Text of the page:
I really should be updating more often…what a ride it has been over the last two months. Here is a little bit more of what has been at times a painful debrief, but overall is leading me (I think) to a much healthier place than when I was on the road…
In regards to whether I enjoyed my journey or not:
This was written about a month ago…much has been processed since then, and I’ll be posting that as time goes by.
I enjoyed some of it. Perhaps about 20% of it. The rest was just a heck of a lot of hard work. And overall, I did enjoy the interraction with people and grappling with language and communication (in retrospect). But gosh…it was hard work (the physical side of things). The freedom I thought I would find in the open road was a lie (at least for me). I can only recall one time when I felt totally free. It was when I crossed the China border into Kazakhstan. For about 20 glorious minutes I felt totally free. Total euphoria. And then the potholes started. And the headwinds. And the heavy loads. And the sandy roads.
So that’s about 20 minutes in 2.5 years.
The rest of the time I felt hemmed in. I felt a sense of purpose in that I was moving towards a goal and doing something hardcore, but my focus was so much on the goal, rather than on where I was at that very time. Always being pulled forward.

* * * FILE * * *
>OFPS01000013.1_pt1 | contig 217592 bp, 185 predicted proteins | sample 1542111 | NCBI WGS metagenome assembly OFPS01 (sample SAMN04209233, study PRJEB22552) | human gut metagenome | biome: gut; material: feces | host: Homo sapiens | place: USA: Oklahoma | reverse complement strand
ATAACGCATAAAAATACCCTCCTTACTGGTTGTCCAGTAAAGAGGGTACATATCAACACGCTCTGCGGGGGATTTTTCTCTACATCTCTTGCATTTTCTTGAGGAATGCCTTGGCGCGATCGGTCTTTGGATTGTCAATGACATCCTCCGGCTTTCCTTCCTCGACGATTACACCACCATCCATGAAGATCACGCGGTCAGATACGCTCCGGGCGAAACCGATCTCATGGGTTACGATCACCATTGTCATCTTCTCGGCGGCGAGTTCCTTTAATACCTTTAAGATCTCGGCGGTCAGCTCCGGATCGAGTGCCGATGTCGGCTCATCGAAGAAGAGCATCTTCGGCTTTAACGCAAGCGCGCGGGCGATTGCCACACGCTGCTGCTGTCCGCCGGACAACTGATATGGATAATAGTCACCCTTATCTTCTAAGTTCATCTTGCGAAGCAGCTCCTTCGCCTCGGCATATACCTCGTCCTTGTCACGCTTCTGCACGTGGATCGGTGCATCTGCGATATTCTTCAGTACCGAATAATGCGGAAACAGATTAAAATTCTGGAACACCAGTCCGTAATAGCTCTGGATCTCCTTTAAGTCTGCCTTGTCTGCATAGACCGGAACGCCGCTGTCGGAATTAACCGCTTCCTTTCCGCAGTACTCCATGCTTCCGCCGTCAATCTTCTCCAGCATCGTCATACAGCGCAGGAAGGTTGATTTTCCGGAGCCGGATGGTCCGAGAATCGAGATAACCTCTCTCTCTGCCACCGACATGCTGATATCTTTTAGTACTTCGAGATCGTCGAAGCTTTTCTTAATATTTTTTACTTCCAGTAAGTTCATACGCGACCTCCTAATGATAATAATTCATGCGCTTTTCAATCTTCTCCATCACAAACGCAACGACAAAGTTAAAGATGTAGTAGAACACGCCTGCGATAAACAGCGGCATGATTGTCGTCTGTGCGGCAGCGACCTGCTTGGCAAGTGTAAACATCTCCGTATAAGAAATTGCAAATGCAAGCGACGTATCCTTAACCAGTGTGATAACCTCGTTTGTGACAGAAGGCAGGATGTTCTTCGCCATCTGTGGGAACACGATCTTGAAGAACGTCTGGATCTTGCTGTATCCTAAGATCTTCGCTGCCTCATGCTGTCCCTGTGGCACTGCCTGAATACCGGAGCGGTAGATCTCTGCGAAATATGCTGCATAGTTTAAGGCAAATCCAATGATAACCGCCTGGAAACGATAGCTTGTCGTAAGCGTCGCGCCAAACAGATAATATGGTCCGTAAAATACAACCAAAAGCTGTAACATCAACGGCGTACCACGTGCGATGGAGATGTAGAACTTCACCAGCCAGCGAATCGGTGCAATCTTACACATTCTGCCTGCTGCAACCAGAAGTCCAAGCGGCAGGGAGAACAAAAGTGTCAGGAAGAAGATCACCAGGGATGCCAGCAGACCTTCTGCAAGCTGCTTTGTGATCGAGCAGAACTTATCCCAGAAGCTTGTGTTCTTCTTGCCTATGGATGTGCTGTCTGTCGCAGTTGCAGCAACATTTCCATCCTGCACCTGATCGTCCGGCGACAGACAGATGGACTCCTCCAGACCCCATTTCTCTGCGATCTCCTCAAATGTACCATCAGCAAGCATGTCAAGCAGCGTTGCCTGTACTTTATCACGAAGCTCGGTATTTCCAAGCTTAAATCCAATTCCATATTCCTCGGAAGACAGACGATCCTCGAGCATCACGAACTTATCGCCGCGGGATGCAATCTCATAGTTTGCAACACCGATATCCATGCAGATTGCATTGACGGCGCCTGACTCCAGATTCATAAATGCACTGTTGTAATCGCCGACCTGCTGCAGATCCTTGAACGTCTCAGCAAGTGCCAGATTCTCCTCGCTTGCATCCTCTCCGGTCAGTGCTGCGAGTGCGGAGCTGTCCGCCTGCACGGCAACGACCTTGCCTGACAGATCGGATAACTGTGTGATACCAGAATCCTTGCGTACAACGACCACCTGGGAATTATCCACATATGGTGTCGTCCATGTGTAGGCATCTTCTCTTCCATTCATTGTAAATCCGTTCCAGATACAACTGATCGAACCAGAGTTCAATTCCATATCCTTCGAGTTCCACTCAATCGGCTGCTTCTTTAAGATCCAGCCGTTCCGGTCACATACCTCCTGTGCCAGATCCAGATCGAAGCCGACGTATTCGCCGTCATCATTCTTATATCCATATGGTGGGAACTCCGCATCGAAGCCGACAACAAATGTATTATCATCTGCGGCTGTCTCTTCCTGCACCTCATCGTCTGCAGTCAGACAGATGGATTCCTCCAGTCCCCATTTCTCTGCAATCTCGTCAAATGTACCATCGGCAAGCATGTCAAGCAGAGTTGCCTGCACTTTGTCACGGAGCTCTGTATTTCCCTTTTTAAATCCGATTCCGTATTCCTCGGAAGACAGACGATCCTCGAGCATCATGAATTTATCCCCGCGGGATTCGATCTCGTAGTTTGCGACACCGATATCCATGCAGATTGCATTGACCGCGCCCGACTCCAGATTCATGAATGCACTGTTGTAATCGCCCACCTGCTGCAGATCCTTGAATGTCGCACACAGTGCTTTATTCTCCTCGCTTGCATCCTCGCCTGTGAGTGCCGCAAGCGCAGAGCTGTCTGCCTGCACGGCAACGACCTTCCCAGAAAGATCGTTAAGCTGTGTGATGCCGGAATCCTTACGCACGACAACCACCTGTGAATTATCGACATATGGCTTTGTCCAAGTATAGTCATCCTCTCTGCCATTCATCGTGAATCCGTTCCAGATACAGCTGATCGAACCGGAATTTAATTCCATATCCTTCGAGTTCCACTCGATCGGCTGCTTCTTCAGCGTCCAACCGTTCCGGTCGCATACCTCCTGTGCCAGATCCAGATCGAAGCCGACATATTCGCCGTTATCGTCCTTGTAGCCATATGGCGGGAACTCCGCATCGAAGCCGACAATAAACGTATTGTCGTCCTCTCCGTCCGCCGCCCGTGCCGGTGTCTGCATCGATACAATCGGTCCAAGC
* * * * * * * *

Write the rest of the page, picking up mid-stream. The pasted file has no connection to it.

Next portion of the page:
And then I achieved the goal. And it was a let-down. I left Japan alone. I arrived in Christchurch alone.
My journey, I believe, was based on a lie our western society feeds us that there is freedom in autonomy and non-committment. That there is freedom in aiming higher and higher and never allowing oneself a moment to relax and smell the roses.
Or something like that…
Perhaps there is some form of post-traumatic stress going on in my head at the moment. Perhaps this is the time where I look at my experiences harshly and critique them in a negative light. Perhaps I will soon come around and see the beauty in my experience…
But in any case, as someone who only experienced my journey through my blog, you need to be aware of one very very important thing: For every photo of me beaming with pride and joy and excitement, there were 50 photos that were never taken simply because I was too exhausted and shattered to even consider taking my camera out of the camera pouch.
I was given some interesting insights from a man who has travelled much…he had two comments about travel being like:
While these could be rather contentious comments, I guess you could say that I too have come to the conclusion that travel by itself can be an empty experience.
I’m sure that no matter where one is, it is how one chooses to percieve one’s circumstances that dictates how one will feel about one’s circumstances. I think I’m still in a stage of reconstructing a healthy perception of what it means to be human within community (living for others rather than for myself) rather than within an unhealthy state of autonomy. So far it is hard work, but I’m already sensing a better sense of wholeness…